As realized by the Coens, Llewyn carries on their great tradition of put-upon antiheroes. Many of their films have cast a frustrated man into purgatory but in this case even the structure of the story is against Llewyn. As the film begins winding down it also circles back to that smoky coffee shop and its back alley where earlier a mysterious man menaced Llewyn for reasons unknown. Cold-cocked for heckling the man’s wife the night before, Llewyn will have the chance to fight another day. But he will not change and his knowledge of this gives Inside Llewyn Davis a poignant and elegiac tone. Trapped in a cycle of stubborn assholery, he will be passed over by the movement he loves as so many worthy artists of the day were. Fittingly when the film cuts to black and the credits begin to roll, it’s Bob Dylan who provides the music.
“Popularity is the slutty little cousin of prestige.”
This line is spoken by Mike Shiner, a vain and pompous actor whose idea of Method authenticity is installing a tanning bed in the theatre’s basement and getting drunk onstage. He has been brought on last minute by Riggan Thomson, who became famous playing the uperhero Birdman and is now washed up and attempting a Broadway comeback, writing, directing, and starring in an adaptation of Raymond Carver’s “What We Talk About When We Talk About Love.” It’s a desperate gambit within a desperate gambit, adjacent to yet more desperate gambits, and in Alejandro Gonzalez Inarritu’s pressure cooker of a showbiz satire, everything in Riggan’s production is perpetually on the verge of disaster.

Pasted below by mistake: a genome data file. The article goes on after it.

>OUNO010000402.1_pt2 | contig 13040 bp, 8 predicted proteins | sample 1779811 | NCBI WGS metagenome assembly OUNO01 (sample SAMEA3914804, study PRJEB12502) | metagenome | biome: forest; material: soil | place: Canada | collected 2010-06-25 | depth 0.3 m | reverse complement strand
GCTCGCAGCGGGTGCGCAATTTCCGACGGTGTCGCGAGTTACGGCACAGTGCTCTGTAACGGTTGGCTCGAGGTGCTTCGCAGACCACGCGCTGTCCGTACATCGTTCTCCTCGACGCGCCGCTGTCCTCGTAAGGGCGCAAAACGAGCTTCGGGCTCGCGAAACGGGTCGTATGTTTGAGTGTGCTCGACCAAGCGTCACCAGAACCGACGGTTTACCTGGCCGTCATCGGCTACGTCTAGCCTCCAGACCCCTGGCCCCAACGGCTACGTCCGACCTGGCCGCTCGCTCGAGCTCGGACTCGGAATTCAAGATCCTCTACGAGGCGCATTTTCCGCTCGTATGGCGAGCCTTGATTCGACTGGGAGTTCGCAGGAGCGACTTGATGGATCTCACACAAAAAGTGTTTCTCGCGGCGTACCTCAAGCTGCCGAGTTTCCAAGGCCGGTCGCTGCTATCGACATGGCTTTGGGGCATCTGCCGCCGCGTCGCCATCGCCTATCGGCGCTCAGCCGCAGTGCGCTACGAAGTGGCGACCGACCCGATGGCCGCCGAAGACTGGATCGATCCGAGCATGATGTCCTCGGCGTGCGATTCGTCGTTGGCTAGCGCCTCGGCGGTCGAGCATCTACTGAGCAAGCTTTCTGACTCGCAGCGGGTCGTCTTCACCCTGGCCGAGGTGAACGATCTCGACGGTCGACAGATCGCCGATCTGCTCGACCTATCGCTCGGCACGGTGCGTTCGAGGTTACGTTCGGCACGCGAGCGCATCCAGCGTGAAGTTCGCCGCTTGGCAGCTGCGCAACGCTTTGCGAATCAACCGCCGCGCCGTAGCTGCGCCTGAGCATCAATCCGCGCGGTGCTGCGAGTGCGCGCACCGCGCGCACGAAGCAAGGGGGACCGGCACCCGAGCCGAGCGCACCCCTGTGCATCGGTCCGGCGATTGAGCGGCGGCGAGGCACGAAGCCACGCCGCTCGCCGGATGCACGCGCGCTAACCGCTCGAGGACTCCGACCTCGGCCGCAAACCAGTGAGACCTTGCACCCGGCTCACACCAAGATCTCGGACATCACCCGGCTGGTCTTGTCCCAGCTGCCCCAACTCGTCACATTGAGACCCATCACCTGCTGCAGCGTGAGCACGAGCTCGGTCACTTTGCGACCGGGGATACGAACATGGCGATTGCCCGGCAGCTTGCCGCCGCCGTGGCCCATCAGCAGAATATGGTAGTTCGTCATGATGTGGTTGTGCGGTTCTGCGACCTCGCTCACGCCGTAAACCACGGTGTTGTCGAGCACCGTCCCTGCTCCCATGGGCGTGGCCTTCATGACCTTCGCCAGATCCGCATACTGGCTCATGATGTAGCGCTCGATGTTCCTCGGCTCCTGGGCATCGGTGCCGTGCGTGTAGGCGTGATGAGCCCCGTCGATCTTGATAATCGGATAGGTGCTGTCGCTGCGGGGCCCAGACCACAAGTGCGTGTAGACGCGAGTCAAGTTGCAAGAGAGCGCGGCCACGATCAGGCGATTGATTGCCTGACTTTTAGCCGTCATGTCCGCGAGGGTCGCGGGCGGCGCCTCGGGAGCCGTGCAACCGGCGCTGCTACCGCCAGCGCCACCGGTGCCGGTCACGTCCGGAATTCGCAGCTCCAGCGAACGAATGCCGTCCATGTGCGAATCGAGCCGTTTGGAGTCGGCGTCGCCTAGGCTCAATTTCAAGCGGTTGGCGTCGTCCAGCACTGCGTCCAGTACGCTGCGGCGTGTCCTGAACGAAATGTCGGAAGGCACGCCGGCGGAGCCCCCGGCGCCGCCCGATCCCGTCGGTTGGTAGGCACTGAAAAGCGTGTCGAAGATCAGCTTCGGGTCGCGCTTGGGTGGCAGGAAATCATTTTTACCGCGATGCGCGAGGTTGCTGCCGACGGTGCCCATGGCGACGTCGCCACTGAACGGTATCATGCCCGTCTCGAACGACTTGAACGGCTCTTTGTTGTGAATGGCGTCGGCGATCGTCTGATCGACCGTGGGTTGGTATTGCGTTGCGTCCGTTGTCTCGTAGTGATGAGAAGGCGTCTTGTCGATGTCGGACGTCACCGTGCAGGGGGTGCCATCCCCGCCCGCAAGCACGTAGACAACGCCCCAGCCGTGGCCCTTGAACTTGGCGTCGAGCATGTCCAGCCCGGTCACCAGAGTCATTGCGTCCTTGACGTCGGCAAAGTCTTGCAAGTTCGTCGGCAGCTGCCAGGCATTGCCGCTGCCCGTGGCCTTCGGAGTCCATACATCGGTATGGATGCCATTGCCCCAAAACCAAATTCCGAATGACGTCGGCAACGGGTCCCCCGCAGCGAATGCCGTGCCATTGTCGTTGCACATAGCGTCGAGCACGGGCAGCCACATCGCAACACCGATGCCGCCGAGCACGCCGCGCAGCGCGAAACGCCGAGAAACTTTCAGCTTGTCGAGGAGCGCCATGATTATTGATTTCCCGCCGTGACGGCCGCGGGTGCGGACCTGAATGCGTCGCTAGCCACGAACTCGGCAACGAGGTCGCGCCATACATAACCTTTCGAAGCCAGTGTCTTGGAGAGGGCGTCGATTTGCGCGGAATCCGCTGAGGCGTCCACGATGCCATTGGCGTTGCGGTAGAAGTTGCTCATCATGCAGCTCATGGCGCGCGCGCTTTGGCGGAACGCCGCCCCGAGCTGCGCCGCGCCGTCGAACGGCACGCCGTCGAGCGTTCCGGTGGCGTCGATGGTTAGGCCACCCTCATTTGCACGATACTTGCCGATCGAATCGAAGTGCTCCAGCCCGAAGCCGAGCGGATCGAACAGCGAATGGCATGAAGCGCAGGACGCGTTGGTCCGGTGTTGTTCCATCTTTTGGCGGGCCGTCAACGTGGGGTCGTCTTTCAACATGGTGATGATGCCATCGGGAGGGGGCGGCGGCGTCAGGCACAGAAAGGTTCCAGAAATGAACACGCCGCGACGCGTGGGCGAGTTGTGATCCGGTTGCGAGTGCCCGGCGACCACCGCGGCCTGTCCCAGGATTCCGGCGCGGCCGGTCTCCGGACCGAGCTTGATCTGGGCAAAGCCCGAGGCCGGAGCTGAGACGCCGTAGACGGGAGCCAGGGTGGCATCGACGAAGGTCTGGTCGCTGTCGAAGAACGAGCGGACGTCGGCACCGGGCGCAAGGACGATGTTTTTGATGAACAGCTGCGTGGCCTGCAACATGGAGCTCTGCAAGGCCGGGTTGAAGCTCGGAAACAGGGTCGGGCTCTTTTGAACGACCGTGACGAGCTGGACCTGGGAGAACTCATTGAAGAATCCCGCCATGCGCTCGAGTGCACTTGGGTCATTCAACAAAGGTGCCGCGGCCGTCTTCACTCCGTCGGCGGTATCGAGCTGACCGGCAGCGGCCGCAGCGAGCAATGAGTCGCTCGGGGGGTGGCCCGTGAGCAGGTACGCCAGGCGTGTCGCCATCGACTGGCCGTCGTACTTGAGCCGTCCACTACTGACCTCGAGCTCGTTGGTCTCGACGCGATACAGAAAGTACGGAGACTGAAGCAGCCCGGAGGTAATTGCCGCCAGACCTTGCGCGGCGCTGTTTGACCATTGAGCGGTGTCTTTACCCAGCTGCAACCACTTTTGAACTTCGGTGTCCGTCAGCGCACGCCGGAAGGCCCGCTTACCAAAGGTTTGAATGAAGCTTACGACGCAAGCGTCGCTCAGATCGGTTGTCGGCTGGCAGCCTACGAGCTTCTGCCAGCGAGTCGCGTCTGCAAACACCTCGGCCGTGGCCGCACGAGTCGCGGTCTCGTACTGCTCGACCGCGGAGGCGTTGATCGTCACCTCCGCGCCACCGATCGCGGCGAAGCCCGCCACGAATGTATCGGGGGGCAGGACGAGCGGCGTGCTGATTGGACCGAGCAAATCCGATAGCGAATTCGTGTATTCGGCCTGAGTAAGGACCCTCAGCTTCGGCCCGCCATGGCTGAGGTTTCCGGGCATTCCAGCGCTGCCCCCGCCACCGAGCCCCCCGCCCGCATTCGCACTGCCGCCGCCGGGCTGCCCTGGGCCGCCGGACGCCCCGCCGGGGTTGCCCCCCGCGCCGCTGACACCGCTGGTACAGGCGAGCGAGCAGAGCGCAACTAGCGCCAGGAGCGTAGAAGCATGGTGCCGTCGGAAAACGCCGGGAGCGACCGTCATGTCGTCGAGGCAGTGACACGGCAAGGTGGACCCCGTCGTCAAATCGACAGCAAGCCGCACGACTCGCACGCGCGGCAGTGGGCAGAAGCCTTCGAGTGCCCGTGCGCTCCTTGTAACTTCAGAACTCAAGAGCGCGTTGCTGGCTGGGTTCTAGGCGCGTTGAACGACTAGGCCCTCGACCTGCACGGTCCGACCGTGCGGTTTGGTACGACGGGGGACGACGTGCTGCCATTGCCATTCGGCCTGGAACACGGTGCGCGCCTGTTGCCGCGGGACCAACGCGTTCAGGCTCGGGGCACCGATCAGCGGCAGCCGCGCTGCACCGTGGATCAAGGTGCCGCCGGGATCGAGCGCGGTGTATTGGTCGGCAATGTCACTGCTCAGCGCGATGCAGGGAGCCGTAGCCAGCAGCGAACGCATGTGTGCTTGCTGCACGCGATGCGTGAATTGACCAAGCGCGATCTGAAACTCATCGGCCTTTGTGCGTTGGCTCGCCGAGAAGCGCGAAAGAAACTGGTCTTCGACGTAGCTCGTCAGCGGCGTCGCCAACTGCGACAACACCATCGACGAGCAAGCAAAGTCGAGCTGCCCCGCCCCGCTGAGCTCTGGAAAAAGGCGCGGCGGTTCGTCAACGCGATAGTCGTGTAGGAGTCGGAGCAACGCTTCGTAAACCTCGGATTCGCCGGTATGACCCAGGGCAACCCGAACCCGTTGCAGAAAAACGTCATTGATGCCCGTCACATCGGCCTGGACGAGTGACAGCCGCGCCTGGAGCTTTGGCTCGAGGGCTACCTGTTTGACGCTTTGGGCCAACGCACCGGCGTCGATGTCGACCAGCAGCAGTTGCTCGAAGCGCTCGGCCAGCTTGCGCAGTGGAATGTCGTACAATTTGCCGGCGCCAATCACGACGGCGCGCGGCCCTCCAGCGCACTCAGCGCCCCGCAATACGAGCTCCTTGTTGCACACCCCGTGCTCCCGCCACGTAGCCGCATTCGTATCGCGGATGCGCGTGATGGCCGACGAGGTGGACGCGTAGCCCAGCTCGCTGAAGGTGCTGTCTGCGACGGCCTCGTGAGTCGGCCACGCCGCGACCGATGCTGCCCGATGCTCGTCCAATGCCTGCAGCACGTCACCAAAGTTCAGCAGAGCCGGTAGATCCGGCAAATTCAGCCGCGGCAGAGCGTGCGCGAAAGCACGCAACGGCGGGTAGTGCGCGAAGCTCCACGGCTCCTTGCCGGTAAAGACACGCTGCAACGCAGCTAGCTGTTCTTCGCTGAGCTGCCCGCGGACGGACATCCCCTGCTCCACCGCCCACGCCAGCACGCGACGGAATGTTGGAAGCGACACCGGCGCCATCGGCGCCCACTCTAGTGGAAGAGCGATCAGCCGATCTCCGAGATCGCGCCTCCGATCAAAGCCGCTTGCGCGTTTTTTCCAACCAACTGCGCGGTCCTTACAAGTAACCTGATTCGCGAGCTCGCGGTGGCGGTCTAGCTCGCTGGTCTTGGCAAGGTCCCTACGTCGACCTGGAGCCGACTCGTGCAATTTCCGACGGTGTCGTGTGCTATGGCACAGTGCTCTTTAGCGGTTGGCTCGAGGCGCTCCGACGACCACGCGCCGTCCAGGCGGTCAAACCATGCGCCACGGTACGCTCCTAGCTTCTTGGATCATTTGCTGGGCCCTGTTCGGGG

Riggan is also attempting to prove himself in a hostile world though, unlike Llewyn, he’s already experienced success and squandered it. The exact nature of his fuck-uppery is never made clear though his laxity with alcohol and the presence of his neglected, recently rehabbed daughter suggest a familiar story of Hollywood hubris and decay. He’s also susceptible to delusions, particularly the voice of his Birdman persona, which speaks to him in a Christian Bale-ish growl, goading and taunting Riggan when things aren’t going the way he’s planned, which is most of the time. That he’s chosen one of Carver’s most iconic stories to adapt points to both his arrogance and laziness though his connection to the material seems tenuous and whether he’s actually a good performer is of less importance to Inarritu than what’s going on in his head. It’s only there, the film suggests, that Riggan, and his art, can truly take flight.